Every No. 1 Country Single of the Eighties: Razzy Bailey, “Loving Up a Storm”

“Loving Up a Storm”

Razzy Bailey

Written by Danny Morrison and Johnny Slate


#1 (1 week)

October 11, 1980

Razzy Bailey took the long road to success as a recording artist, but he finally found success in the early eighties.

Not that his career was anything to be dismissed up until that point.  Born and raised in Alabama, Bailey had been pursuing a singing career since the sixties, but it was his skill as a songwriter that first put him on the map.  After his own version of his song “9,999,999 Tears” failed to chart, it was covered by Dickey Lee, who took it to the top five of the pop chart in 1976.   Though he’d released an album on MGM earlier in the decade, it was his songwriting hit that got him a deal with RCA’s Nashville division.

His 1978 album If Love Had a Face broke him in the country market, with all four singles released from it going top ten.  His next album, Razzy, was launched with the top five hit “I Can’t Get Enough of You,” followed by the top fifteen “Too Old to Play Cowboy.” The third single from this 1980 set became Bailey’s first No. 1 hit.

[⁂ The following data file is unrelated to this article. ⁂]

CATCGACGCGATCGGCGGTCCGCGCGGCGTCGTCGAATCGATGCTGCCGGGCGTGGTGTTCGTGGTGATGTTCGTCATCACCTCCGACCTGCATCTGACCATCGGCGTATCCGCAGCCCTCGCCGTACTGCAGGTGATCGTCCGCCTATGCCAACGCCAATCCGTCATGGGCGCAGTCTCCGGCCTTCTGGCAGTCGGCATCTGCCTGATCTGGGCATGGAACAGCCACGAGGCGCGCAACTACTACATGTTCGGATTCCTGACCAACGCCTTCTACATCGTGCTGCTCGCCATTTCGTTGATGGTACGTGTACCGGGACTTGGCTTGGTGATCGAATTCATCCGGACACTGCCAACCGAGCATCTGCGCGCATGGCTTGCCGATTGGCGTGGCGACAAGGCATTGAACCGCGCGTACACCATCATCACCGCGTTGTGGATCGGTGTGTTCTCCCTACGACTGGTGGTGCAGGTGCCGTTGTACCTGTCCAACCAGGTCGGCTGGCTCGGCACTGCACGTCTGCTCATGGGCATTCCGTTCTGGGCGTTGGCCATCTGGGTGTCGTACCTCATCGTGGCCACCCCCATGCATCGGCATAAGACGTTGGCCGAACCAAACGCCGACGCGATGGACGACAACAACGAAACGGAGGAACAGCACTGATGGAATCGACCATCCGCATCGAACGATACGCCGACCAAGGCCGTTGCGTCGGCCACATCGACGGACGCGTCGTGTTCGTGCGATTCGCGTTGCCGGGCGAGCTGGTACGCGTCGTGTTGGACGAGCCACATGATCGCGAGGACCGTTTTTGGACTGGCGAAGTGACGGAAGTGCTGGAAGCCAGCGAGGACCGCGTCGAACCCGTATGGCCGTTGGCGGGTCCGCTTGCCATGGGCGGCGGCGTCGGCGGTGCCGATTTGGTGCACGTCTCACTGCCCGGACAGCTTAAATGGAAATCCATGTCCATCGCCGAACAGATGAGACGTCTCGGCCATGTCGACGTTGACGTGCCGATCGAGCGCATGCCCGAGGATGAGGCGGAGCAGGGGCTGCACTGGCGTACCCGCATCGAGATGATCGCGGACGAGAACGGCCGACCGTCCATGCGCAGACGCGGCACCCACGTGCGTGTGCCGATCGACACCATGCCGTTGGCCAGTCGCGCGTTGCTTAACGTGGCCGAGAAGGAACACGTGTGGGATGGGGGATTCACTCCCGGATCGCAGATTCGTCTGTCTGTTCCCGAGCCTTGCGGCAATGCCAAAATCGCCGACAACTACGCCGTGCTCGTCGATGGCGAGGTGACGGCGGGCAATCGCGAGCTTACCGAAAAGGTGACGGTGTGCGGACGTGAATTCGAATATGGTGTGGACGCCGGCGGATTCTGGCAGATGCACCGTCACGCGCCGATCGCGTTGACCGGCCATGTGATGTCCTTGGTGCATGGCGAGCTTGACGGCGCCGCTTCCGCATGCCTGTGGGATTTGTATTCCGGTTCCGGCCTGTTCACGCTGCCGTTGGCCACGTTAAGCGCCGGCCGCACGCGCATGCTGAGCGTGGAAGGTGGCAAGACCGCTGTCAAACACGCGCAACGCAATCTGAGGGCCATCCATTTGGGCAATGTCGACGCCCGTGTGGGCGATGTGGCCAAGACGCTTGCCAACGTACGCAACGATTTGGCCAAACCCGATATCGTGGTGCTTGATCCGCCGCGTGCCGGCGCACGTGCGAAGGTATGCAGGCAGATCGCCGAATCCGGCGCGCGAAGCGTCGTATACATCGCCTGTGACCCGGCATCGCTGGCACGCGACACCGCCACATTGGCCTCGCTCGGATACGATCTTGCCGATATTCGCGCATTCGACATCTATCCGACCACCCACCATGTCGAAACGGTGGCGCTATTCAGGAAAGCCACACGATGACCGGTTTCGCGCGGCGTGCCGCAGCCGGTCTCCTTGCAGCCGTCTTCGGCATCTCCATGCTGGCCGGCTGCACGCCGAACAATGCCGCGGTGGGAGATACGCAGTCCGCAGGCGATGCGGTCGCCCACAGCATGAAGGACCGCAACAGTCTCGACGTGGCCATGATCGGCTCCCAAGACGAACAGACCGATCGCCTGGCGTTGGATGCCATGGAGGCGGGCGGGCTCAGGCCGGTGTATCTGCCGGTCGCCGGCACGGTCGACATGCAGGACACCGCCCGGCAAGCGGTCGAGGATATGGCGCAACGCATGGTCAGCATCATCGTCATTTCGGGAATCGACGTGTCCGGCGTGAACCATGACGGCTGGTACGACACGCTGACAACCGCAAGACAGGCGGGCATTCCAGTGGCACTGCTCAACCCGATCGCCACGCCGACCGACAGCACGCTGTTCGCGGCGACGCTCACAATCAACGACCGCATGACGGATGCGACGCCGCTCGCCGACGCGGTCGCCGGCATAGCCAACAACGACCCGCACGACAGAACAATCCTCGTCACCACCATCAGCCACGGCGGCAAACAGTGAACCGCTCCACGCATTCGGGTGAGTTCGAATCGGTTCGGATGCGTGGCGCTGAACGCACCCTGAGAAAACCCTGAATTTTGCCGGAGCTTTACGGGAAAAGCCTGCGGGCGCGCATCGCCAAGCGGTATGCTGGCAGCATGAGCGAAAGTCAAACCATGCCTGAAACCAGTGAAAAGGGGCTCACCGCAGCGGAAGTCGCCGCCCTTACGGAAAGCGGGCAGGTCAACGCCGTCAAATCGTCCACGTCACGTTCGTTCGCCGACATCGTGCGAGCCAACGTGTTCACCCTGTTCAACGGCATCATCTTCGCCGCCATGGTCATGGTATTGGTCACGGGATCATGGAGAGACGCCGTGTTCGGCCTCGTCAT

Bailey’s vocal is slightly breathless as he runs down the consequences of “loving up a storm” with his best friend’s partner.  The production is pretty stormy in its own right, with a jarringly loud string section and overpowering backing vocalists nearly drowning out his performance.

It makes total sense that Bailey would peak during this time period.  His sound fits in perfectly with prevailing trends, making him a solid B-list contributor to early eighties country radio.  This is the first of four consecutive No. 1 hits, and the next three will be double-sided to boot.

“Loving Up a Storm” gets a B.

Every No. 1 Single of the Eighties

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  1. Interesting. I have heard of Razzy Bailey but have never actually heard any of his songs over the years. I would’ve never guessed that he had even one No. 1 hit, let alone four.

  2. I am only familiar with his number one hits. I have no sense of him as a personality within the country community of his peers or what his larger legacy is. For what it’s worth, I have never felt compelled to explore his music more deeply or explore any of his albums. His sound did fit well with country radio at the time.

    I think of this song when I think of Razzy Bailey and I like it well enough.

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